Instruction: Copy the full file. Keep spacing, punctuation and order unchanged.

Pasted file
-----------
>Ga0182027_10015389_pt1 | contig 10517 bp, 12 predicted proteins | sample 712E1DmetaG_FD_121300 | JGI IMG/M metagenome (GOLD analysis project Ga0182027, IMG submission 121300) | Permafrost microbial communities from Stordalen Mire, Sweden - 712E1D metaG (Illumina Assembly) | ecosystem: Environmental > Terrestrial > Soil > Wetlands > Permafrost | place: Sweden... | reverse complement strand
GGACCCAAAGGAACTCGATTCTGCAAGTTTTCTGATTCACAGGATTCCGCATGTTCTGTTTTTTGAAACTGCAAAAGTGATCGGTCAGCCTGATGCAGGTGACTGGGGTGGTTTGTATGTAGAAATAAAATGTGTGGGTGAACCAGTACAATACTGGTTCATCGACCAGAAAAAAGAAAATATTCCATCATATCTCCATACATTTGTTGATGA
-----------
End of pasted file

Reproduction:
>Ga0182027_10015389_pt1 | contig 10517 bp, 12 predicted proteins | sample 712E1DmetaG_FD_121300 | JGI IMG/M metagenome (GOLD analysis project Ga0182027, IMG submission 121300) | Permafrost microbial communities from Stordalen Mire, Sweden - 712E1D metaG (Illumina Assembly) | ecosystem: Environmental > Terrestrial > Soil > Wetlands > Permafrost | place: Sweden... | reverse complement strand
GGACCCAAAGGAACTCGATTCTGCAAGTTTTCTGATTCACAGGATTCCGCATGTTCTGTTTTTTGAAACTGCAAAAGTGATCGGTCAGCCTGATGCAGGTGACTGGGGTGGTTTGTATGTAGAAATAAAATGTGTGGGTGAACCAGTACAATACTGGTTCATCGACCAGAAAAAAGAAAATATTCCATCATATCTCCATACATTTGTTGATGA